When you tell your coach that you’re planning to transfer and want to contact other colleges, the coach might remove you from the team, but they can’t automatically take your scholarship UNLESS you sign the voluntary withdrawal form!

If your athletic department wants you to sign a “voluntary withdrawal form” as a condition of being granted permission to contact other colleges, our strong recommendation is DON’T sign it!

Signing such a form would give your college the right to immediately cancel your scholarship if they chose to do so.

Do You Need Help Navigating a Transfer?

If you have questions about transferring from one college to another, schedule a confidential Transfer Consult online, call us 913-766-1235 or send an email to

With the Fall seasons ending, there are a lot of coaching changes being announced in sports such as football, soccer, and volleyball. On just one day this week, I learned of a dozen different coaching changes in various NCAA Division I sports alone!

While a coaching change CAN potentially impact an athlete’s scholarship, a coaching change does NOT change the transfer rules.

An athlete must still follow the same steps to transfer and their eligibility will depend on the same rules and academic requirements regardless of whether their team has had a coaching change.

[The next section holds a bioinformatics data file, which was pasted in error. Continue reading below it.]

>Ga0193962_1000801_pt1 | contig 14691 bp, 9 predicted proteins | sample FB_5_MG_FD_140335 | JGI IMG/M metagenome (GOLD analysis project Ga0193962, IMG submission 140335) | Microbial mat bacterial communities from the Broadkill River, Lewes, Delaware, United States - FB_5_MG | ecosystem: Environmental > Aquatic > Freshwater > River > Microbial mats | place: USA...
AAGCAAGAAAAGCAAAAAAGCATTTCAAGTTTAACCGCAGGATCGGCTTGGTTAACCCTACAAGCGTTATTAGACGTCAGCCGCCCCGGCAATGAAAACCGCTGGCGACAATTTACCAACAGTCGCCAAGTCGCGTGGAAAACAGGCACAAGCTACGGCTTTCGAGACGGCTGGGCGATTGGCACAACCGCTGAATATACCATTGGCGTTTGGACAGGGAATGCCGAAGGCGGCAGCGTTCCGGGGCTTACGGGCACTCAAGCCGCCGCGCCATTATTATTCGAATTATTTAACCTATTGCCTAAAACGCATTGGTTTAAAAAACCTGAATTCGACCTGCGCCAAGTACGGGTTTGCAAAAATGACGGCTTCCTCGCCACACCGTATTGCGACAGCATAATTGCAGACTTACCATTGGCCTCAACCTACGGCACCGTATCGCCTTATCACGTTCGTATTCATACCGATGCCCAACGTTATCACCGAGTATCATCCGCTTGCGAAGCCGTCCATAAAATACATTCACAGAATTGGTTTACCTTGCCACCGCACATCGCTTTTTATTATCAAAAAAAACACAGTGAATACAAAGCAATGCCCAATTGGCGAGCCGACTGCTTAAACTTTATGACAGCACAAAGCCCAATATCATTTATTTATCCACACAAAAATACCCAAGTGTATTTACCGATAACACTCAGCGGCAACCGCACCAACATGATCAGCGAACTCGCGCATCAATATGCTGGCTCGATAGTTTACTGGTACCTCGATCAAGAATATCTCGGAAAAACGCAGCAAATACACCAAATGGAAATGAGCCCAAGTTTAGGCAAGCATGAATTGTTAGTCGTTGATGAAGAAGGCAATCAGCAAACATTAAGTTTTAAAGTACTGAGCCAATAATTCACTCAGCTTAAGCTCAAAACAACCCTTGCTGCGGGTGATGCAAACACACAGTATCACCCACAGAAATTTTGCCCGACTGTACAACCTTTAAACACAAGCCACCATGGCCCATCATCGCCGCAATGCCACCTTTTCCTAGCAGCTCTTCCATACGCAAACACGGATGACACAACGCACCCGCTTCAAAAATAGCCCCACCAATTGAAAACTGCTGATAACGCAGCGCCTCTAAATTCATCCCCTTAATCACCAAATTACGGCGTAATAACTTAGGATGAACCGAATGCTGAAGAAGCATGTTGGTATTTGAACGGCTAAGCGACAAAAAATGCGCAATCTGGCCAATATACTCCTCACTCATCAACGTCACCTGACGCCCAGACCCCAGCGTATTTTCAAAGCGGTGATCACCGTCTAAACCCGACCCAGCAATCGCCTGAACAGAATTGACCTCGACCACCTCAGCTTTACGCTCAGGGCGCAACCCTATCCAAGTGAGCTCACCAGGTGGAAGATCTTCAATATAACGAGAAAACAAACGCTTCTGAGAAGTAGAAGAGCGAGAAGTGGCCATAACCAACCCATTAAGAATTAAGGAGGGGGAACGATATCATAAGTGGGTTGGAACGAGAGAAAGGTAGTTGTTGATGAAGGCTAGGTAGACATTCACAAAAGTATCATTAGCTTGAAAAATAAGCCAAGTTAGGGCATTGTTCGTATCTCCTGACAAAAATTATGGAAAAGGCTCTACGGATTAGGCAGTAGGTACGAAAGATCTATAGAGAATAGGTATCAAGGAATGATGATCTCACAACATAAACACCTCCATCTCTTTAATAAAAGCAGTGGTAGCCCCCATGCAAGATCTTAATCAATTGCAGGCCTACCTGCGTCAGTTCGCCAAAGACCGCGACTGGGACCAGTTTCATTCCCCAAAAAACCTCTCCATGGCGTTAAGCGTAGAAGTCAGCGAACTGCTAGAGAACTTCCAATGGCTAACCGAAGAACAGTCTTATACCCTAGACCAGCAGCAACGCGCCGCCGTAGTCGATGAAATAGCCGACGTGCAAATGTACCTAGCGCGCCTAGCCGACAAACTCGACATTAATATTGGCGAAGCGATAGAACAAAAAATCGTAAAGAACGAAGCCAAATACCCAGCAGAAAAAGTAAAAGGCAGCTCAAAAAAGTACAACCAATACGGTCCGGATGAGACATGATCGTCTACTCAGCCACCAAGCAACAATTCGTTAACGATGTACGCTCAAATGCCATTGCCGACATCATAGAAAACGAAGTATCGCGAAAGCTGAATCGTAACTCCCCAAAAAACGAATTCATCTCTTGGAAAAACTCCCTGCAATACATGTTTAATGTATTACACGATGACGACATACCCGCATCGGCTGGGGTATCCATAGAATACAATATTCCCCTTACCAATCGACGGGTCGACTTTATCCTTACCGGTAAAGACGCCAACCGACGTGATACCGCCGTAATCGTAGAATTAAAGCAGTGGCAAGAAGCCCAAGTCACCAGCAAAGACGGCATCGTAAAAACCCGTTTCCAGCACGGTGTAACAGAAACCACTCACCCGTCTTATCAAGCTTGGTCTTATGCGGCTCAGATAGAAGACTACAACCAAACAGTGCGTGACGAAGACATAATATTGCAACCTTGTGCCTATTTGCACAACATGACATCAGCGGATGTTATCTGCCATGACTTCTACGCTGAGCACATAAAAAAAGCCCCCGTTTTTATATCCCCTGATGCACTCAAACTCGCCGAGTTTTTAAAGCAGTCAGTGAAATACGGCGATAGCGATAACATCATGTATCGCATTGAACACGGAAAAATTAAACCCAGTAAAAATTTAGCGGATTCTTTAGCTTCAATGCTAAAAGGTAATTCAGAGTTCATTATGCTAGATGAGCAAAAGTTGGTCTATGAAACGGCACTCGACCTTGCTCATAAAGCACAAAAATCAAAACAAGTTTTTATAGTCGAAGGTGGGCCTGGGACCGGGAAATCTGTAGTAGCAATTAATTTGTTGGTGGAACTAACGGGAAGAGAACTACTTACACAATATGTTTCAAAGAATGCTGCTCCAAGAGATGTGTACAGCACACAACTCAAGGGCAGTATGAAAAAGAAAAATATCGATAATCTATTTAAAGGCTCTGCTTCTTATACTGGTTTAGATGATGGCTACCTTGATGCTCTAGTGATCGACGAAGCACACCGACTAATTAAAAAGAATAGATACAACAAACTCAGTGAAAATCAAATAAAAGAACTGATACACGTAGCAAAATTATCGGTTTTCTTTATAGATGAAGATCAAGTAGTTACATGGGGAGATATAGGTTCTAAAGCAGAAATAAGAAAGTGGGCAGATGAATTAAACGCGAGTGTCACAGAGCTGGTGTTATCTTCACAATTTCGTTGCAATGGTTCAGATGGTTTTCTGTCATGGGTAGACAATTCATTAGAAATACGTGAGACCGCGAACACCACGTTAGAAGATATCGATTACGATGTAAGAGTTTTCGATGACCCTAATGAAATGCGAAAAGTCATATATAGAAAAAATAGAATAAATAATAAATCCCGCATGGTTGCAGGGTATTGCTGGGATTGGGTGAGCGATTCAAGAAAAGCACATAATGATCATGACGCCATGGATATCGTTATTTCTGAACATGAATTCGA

If you have questions about the steps and academic requirements for transferring from one college to another, schedule a confidential phone consult online, call us at 913-766-1235 or send me an email to

We recently consulted with a student-athlete who transferred to an NCAA Division II university only to learn that she would not be academically eligible this year even though she earned her Associates Degree at her junior college during the summer.

  • This student-athlete had not been informed that there are multiple NCAA academic requirements that must be satisfied to be eligible when transferring from one college to another.
  • She thought that the completion of her Associates Degree was all that she needed to be eligible as a transfer.

Unfortunately, she wasn’t informed that she was also required to earn at least 9 credit hours of transferable degree credit during her last semester at the junior college.

She didn’t have enough credit hours that were accepted as transfer credit to the Division II university and therefore wasn’t eligible to compete during her first year in the Division II program.

The 9-Hour Rule is applicable to ALL NCAA DII Continuing and Transfer Athletes

In fact, any NCAA Division II athlete – even a continuing student-athlete at their same university – must earn at least 9 credit hours (or 8 if their college is on the quarter system) in the preceding term of full-time attendance to be eligible the following term.

For a transfer athlete, those credit hours must be acceptable for transfer credit at the college the athlete is transferring to.

Do you Need Help Navigating the Eligibility Requirements?

If you’d like more information about the continuing or transfer eligibility requirements, you can schedule a confidential Eligibility Issues Consult online, call us at 913-766-1235 or send an email to